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This blog is aimed at tracing the world news related to nuclear power development internationally and in particular countries. Being an independent resource, we accept all kinds of opinions, positions and comments, and welcome you to discuss the posts and tell us what you think.

Thursday, September 13, 2007

Pro-Nuclear PR

Recently Belarusian informational agencies such as BELTA, BelaPAN, Interfax and others are frequently publishing news pieces and interviews that are focused on the future project of Belarusian nuclear power plant building.
Here is a digest I picked out of several day's reading of national news portal tut.by (for those of you who read Russian here are the links to the articles:

Ministry of Energetics: Electicity costs for Belarus to go down 25-30% after nuclear power plant launch
Message from press conference of Vladimir Bobrov, head of investment and development department of Ministry of Energetics
September 13, 2007
He stated that “…nuclear power plant can make Belarus’ energetics more balanced”. After launch of a nuclear power plant with 2 thousand megawatt productive capacity it will take over more then 14% of total volume of electricity produced in the country and will be able to influence the initial costs of electricity production cost in Belarus. “As preliminary estimated (sounds like figure "from the air" - Alexandra Prokopenko), the costs may go down 25-30%” – Vladimir Bobrov said. He explained that the calculations were made on the basis of information received from the experience of similar nuclear power plant construction projects in Russia and other countries.
The specialist stated that involvement of nuclear power into energetic balance of Belarus is one of the important issues of energy security of Belarus (the aim of the initial PR campaign - Alexandra Prokopenko).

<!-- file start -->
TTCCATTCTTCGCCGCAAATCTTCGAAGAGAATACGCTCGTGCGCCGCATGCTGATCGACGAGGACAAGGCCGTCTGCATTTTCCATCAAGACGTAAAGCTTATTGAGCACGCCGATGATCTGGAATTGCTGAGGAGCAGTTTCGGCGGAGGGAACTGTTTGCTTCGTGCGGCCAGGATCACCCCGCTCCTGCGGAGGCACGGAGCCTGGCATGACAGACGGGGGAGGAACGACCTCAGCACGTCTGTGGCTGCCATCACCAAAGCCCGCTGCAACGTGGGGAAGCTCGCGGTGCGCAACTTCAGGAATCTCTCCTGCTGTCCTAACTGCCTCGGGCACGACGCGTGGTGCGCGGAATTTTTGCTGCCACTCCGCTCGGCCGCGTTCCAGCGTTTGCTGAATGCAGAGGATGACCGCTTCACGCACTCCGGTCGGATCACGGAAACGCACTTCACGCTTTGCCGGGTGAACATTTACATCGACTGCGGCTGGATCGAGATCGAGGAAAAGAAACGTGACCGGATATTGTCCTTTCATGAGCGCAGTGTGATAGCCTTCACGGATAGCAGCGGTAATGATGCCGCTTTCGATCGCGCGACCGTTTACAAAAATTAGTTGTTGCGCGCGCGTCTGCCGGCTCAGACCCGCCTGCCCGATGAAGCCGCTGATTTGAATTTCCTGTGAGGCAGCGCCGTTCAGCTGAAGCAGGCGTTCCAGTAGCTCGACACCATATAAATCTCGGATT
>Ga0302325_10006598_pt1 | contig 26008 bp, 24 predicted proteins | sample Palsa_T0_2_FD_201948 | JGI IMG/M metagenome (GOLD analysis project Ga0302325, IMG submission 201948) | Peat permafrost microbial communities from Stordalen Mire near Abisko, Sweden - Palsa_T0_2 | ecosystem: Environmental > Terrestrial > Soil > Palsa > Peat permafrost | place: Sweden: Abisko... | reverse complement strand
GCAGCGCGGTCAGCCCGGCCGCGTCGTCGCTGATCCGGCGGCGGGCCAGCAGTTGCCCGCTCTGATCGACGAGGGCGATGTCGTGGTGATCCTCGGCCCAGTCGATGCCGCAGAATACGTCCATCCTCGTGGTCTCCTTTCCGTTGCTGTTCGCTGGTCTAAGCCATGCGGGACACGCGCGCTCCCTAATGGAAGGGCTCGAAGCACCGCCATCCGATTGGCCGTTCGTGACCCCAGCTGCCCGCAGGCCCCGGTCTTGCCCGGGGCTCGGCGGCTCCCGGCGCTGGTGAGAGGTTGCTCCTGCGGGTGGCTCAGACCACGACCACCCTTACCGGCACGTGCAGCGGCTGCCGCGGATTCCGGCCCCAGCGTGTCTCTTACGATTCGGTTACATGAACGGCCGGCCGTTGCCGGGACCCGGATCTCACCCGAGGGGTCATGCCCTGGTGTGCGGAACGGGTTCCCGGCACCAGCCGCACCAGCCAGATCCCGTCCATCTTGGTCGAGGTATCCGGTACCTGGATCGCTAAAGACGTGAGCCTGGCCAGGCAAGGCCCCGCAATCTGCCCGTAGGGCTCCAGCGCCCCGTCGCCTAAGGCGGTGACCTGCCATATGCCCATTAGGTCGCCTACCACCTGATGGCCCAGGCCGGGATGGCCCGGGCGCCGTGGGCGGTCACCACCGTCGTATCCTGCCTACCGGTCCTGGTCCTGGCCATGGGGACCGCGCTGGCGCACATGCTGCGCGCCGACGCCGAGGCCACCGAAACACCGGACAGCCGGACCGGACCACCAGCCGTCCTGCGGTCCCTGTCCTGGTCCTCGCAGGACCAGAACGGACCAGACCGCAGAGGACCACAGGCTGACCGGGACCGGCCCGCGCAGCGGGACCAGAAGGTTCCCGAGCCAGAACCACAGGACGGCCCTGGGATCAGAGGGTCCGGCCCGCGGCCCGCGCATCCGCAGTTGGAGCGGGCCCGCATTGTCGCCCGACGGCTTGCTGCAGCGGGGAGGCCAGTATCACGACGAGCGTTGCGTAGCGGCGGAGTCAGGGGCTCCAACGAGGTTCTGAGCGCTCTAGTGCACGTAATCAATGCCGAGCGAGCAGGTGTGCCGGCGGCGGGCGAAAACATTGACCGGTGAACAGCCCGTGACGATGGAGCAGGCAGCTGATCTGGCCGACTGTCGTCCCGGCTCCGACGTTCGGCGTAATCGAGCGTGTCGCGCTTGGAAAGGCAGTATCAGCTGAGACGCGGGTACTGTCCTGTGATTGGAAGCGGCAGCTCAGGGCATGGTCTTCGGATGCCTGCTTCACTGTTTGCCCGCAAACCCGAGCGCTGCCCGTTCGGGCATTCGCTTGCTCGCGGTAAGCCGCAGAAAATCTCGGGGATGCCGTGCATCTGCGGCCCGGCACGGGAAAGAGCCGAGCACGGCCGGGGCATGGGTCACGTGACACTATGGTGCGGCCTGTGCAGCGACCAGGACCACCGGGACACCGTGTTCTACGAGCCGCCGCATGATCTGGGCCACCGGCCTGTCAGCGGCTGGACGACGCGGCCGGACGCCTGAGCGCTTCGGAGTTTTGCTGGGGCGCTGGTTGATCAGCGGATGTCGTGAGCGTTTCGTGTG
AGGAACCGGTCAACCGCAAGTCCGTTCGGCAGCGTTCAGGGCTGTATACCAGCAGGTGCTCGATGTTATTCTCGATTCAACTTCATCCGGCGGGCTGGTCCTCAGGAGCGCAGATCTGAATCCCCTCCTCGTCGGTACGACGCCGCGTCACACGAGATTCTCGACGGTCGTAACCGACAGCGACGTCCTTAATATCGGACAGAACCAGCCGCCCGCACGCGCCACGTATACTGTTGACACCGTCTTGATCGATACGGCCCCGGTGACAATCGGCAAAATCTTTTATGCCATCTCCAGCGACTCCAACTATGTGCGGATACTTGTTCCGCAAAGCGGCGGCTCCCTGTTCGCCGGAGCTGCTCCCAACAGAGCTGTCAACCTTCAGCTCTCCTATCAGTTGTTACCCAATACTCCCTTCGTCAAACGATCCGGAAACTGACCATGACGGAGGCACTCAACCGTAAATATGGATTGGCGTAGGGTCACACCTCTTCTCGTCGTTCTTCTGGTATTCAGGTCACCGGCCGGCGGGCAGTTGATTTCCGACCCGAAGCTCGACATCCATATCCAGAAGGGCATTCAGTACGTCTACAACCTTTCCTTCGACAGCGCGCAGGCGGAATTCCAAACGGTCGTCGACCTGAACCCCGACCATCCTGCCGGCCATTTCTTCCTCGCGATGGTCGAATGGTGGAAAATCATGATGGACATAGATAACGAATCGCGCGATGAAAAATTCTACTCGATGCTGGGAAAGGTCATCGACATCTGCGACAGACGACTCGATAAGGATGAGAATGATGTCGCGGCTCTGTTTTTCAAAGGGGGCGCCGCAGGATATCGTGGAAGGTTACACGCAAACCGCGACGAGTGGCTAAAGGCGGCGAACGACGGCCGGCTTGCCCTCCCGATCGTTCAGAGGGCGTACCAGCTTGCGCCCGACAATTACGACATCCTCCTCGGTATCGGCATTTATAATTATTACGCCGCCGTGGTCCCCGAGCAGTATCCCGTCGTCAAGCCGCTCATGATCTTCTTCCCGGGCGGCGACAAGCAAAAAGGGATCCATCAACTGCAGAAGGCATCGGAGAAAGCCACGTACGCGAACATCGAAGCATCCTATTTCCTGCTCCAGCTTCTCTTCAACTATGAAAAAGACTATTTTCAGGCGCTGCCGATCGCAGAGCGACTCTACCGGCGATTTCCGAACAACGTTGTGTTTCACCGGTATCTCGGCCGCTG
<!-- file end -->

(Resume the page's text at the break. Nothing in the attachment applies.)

No doubt, today Belarus stands in a difficult position when it comes to energy independency. But does the nuclear power plant building mean that Belarus may become less dependent from such large players as Russia? It's almost obvious that the construction of the plant will be done by Russian specialists (Atomstroyexport), and paid from national budget of Belarus that has a significant debt to Russia already (recent gas price rised this year were not planned into the budget initially). Nuclear power plant also needs well trained specialists, technical service, fuel and also storage or removal of spent fuel which adds on a lot of additional costs. Will the benefit of launching the plant cover these costs and is it possible that it will make Belarus even more dependent on Russia?
Myself I see nothing wrong in interdependency of countries while diplomacy and geopolitical interests sometimes turn useful connections into chains that the master holds the dog with.
The article above is a classical example of PR positioning stage of the campaign. Means the officials started acting, decision is already made, but how to make the public to accept it?
Another article:

Business plan of nuclear power plant construction in Belarus will be ready by 2008-beginning 2009. 13 september, 2007 BELTA